Burger King is spreading delivery of their burgers and fries in the Washington D.C. area to 16 stores by January 23, 2012. Burger King is trying out delivery service at some restaurants in Virginia and Maryland as a possible way to boost sales.
In an email, Kristen Hauser, a spokeswoman for Burger King said, “We are currently testing the service to bring this convenience to the U.S.” Burger King already has the home delivery option from restaurants in Mexico, Turkey, Brazil, Columbia and Peru.
Having a Burger King Whopper delivered to your home might not sound great to you in fear of a soggy burger or fries, but Burger King ensures it will be delivered hot and fresh. Jonathan Fitzpatrick, chief brand and operations officer for Burger King says, “Burger King has developed a proprietary thermal packaging technology which ensures the Whopper is delivered hot and fresh, and the french fries are delivered hot and crispy.”
Burger King (NYSE:BKC) stores will try to deliver the meal within 30 minutes of your phone or online order. Burger King delivery will be for those customer that live within a 10 minute drive of the restaurant. Delivery of Burger King will be between the hours of 11 a.m. to 10 p.m. Breakfast items, Coca Cola soft drinks, milkshakes and coffee will not be delivered. Deliveries will cost $2 and there is a minimum order of $8 to $10, depending on the market.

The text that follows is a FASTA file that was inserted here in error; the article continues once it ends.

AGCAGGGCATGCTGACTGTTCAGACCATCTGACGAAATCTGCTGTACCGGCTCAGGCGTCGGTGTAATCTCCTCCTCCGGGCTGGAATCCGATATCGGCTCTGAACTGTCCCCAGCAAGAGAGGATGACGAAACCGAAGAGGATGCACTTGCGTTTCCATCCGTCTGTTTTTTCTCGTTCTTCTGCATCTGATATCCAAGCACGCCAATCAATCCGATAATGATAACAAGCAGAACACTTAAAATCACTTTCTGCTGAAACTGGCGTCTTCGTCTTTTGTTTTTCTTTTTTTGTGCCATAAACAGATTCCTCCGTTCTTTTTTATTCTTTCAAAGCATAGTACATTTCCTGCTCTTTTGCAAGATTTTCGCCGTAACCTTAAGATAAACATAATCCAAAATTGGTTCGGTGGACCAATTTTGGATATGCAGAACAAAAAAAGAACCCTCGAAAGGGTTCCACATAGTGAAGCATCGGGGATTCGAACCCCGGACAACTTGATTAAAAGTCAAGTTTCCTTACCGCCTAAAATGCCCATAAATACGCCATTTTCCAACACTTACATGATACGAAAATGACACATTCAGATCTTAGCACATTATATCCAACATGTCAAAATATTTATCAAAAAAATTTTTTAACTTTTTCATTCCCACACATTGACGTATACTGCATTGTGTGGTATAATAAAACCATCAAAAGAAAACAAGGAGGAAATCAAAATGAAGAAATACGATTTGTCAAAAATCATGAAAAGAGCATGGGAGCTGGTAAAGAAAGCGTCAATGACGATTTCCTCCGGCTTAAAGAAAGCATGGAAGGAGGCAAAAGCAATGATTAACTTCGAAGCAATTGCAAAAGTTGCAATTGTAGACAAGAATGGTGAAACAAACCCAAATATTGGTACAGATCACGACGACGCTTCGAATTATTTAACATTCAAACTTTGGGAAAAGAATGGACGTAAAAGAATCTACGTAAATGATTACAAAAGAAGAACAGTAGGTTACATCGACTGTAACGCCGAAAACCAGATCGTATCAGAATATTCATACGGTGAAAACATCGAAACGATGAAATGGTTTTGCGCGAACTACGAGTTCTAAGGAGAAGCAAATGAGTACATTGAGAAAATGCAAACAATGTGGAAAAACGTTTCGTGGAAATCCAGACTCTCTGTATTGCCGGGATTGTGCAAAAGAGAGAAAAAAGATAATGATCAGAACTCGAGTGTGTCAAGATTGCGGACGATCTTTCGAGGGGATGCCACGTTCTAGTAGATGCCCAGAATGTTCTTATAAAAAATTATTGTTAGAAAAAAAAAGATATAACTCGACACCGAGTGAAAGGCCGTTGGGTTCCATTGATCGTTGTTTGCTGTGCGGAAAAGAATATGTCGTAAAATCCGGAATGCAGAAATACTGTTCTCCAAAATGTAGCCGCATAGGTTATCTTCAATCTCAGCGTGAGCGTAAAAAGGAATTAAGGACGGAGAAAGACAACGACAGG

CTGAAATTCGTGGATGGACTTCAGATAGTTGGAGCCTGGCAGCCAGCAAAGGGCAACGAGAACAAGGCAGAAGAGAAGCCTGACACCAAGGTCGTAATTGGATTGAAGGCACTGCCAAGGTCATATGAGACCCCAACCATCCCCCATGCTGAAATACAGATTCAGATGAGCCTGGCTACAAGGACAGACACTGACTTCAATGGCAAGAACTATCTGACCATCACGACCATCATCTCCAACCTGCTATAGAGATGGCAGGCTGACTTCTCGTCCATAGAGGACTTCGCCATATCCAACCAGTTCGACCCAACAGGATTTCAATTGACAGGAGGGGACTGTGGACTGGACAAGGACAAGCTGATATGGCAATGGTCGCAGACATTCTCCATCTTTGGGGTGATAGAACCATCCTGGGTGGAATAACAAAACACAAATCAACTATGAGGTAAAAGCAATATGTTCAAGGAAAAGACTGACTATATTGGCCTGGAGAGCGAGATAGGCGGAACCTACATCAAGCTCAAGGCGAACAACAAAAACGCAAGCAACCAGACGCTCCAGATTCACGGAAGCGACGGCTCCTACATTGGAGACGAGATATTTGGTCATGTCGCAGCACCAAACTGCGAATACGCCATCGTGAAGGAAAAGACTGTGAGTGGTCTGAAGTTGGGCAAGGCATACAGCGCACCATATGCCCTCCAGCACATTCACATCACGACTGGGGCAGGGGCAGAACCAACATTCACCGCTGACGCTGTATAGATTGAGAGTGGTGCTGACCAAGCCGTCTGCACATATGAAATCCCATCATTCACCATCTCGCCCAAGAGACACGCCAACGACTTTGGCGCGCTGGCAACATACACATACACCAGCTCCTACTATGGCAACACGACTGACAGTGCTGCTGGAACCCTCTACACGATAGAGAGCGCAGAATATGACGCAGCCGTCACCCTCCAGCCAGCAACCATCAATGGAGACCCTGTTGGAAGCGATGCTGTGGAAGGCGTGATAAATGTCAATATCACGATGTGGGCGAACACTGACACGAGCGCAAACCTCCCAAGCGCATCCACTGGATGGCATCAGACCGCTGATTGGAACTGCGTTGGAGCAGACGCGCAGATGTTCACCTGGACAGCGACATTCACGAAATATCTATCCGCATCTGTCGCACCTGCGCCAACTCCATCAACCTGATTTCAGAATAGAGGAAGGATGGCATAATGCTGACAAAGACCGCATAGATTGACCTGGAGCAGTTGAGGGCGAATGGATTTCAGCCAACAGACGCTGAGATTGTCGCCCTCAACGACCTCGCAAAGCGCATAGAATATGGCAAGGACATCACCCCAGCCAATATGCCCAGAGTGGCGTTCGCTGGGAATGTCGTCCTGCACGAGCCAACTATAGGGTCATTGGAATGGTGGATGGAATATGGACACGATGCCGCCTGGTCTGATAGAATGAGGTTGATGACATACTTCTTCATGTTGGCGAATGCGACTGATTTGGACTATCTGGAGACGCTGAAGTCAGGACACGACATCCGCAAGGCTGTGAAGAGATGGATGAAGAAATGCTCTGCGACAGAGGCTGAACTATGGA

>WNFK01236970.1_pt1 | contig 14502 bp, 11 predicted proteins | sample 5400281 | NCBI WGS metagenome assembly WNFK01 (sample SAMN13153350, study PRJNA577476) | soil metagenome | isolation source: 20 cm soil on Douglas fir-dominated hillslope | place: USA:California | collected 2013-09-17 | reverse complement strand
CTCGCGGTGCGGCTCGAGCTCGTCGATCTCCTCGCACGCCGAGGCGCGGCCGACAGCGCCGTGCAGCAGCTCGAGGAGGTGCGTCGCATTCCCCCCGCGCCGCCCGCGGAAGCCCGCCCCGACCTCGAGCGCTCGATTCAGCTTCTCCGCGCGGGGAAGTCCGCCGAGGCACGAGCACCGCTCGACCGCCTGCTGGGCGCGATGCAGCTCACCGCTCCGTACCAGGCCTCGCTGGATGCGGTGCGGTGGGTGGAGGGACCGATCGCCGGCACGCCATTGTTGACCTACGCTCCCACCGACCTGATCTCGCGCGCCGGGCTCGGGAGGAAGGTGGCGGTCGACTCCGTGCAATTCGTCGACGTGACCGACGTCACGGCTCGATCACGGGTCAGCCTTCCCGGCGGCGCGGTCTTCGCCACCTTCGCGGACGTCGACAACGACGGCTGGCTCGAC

McDonald’s Corp. (NYSE:MCD) and Wendy’s Co. (NASDAQ:WEN), is delivering meals such as 40-piece chicken tenders and two bottled drinks for $10.99 and four large sandwich combos for $23.99. “McDonald’s has two restaurants in Manhattan that offer delivery only to businesses. But there are no plans to expand the service,” spokeswoman Ashlee Yingling says.
Spokesman for Domino’s pizza, Tim McIntyre says, “We wish them luck. There is a reason that not all pizza places deliver: It isn’t easy.”
This could be a fast food change. Ron Paul, president of research firm Technomic says, “There are some real food-quality issues here. But there’s no question that consumer expectation for having things delivered has risen.”